If you’re looking to book a commercial flight after the holidays, you might find yourself on a Boeing 737 MAX.
Controversy arose following the crashes of Lion Air Flight 610 in 2018 and Ethiopian Airlines Flight 302 in 2019 in which a total of 346 people died. Following the accidents, the 737 MAX planes were grounded.
Now production is beginning to ramp up again with commercial flights expected to resume. Moreover, Boeing is still attempting to market its unused and unmodified MAX planes, according to Reuters.
But how safe is it to fly on a 737 MAX?
A New Kind of Plane
According to Flight Global, a news source for aviators, the idea for the 737 MAX came about when Boeing sought to build a plane that would burn less fuel. Specifically, Boeing wanted to match Airbus’ A320neo’s 15% fuel burn advantage. This is essentially just fancy talk for “burns less fuel.”
By widening the plane’s fans, splitting the winglet, and adding a re-lofted tail cone, Boeing matched the Airbus plane in fuel burn advantage.
While these details are aesthetically pleasing and perhaps suspiciously commercial, the issue is with the 737 MAX’s Maneuvering Characteristics Augmentation System (MCAS).
According to The Washington Post, the MCAS is an automated flight control designed by Boeing that had a direct role in both the crash of Lion Air Flight 610 on October 29, 2018 and Ethiopian Airlines Flight 302 on March 10, 2019.
Controversially, Boeing removed descriptions of the MCAS from flight manuals while the 737 MAX was being certified. As such, pilots were unaware of the system’s integration with the 737 MAX.
Predictably, this caused issues during commercial flights.
Four Accidents per Million Flights
Yahoo! Finance reported that previous models of the Boeing 737 plane averaged about .2 accidents per one million flights. After just 500,000 flights — two 737 MAX planes crashed, killing everyone (346 people) on board. Thus, their accident rate is four accidents per million flights.
Calculating the 737 MAX average against previous 737 models, the 737 MAX was approximately 20 times as dangerous. This math also indicates that the accident rate increased by 2,000% from previous models.
As for why the two flights crashed, the blame seems to lie firmly with the MCAS.
On Lion Air Flight 610, the MCAS pushed the plane into a dive after a faulty sensor reading. The flight crashed into the Java Sea approximately 13 minutes after it took off from an airport in Jakarta, according to the accident report conducted by the Republic of Indonesia.
Interestingly, on the day before the crash, a 737 MAX flown by a different crew experienced the same issue. However, an extra pilot sitting in the cockpit quickly diagnosed the problem and showed the crew how to disable the MCAS malfunction, Bloomberg reported.
Just four months later, however, Ethiopian Airlines Flight 302 crashed just six minutes after takeoff from an airport in Ethiopia.
Aljazeera reported that, once again, the MCAS configured the plane to dive soon after takeoff. This malfunction made the 737 MAX’s vertical speed unstable.
After the Lion Air crash, Boeing issued an operational manual which included instructions on how to counteract a malfunctioning MCAS. However, the crew of Ethiopian Airlines Flight 302 followed these exact guidelines, but were still unable to gain control of the plane, Aljazeera added.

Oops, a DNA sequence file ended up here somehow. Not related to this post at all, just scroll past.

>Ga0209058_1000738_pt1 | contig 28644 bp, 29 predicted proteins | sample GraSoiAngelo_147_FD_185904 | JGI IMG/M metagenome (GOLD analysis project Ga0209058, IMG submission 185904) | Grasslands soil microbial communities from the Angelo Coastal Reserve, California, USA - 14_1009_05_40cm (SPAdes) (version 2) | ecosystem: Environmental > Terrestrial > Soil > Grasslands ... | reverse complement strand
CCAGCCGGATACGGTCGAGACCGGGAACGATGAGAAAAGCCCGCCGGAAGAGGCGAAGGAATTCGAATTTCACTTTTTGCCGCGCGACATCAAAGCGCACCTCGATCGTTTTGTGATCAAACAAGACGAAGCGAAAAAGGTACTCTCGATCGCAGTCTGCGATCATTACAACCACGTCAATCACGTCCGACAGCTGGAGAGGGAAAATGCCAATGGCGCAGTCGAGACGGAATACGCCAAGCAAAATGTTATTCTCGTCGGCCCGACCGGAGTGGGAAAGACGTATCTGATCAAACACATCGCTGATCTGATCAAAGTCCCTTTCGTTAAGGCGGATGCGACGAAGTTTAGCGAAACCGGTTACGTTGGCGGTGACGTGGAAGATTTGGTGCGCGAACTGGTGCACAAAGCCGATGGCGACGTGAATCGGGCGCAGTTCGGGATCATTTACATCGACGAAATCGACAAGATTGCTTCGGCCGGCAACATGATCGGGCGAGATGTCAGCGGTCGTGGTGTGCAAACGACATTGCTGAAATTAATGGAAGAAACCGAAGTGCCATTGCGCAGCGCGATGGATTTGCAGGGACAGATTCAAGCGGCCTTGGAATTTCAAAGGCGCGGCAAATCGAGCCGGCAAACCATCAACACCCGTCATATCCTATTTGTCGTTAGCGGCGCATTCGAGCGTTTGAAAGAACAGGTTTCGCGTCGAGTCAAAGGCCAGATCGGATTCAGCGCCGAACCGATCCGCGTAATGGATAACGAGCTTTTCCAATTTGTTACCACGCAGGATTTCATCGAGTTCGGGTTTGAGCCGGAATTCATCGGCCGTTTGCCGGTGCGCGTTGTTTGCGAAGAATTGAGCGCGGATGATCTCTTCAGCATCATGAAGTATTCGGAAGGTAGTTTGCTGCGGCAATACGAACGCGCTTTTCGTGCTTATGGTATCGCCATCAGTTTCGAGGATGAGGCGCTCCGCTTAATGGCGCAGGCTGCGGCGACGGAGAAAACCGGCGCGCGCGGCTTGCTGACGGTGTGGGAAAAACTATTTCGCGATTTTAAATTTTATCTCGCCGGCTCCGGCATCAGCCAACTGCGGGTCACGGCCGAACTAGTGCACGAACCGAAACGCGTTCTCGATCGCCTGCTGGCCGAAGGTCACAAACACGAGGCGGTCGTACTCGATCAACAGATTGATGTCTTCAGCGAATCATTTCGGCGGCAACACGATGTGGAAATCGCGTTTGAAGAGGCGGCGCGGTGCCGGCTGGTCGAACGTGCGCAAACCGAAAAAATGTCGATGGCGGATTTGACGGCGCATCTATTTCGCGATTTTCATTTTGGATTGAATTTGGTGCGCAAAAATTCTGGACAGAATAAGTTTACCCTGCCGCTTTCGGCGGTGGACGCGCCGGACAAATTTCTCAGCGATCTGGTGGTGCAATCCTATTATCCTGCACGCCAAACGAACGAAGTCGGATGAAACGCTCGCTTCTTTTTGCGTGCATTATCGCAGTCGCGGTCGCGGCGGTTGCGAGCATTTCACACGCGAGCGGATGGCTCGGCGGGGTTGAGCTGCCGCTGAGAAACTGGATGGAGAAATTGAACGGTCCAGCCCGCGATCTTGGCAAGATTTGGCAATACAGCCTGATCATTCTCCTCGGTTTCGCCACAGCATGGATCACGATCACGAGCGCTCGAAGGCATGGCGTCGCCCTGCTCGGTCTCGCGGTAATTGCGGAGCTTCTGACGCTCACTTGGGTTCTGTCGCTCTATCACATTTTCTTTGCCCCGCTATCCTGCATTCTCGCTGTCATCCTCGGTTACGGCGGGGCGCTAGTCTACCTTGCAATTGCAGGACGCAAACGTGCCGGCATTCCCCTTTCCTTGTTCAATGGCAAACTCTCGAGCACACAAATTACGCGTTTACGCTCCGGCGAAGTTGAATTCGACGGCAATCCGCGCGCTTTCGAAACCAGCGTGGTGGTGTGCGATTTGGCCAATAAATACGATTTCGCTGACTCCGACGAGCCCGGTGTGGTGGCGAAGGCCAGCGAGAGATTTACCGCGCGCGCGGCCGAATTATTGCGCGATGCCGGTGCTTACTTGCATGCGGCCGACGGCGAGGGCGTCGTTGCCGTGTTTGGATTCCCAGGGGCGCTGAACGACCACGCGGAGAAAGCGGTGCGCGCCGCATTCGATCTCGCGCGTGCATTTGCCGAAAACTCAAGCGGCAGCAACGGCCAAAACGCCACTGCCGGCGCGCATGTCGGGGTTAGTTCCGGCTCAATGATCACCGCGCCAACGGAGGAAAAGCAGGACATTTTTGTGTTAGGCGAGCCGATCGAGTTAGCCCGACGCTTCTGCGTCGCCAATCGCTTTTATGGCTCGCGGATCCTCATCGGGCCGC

The second crash culminated in the grounding of all 737 MAX planes. However, The Seattle Times reported that Boeing deflected blame when questioned by the Federal Aviation Administration (FAA). Boeing asserted that if the crew had followed the operational guidelines, the crashes wouldn’t have occurred.
The Washington Post further reported that investigations into the accidents yielded evidence of a cover-up from Boeing. Allegedly, Boeing was aware of the MCAS defect, but went ahead with production, certification, and commercial use anyway.
Furthermore, the FAA certifications lapsed as they anticipated updates to the MCAS system by April 2019 after the first crash. However, a second crash had occurred by April — proving that Boeing and the FAA were needlessly risking lives.
The findings of the investigation forced Boeing to suspend production on the 737 MAX, with 400 planes awaiting delivery, CNN reported. However, less than 10 months later, in November of 2020, the FAA cleared the MAX to return to service after adjustments to the design could be made.
The Future of Boeing and the MAX
Since August, Boeing has attempted to re-market the MAX as the Boeing 737-8. The move is a clear attempt to move away from the negative connotation associated with the MAX name.
Despite over a thousand order cancellations since the grounding of the 737 MAX, Boeing is still attempting to market the original, unmodified MAX planes.
Fox Business has noted that deliveries and production of the 737 MAX have already resumed. The first expected commercial flight is scheduled for December 29th, 2020.
In an era where corporate discipline seems virtually non-existent, consumers must ask themselves whether a company like Boeing can be held accountable for irresponsible, reckless behavior — and the loss of hundreds of lives.
Just earlier this year, we saw a massive drop in airline seat purchases following the outbreak of the novel coronavirus. Yet, the effects of the pandemic in the wake of a major scandal seem to have hurt Boeing little.
Ultimately, passengers will have to decide whether they trust a company that has profited from the assumption that its customers care as little as they do.
By Thomas O’Connor
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Tina Felch says
Thank you for the article. I lost my son in law and his brother on the Ethiopian flight. In writing this article it keeps people aware of what Boeing did and that’s the goal of the families that lost loved ones.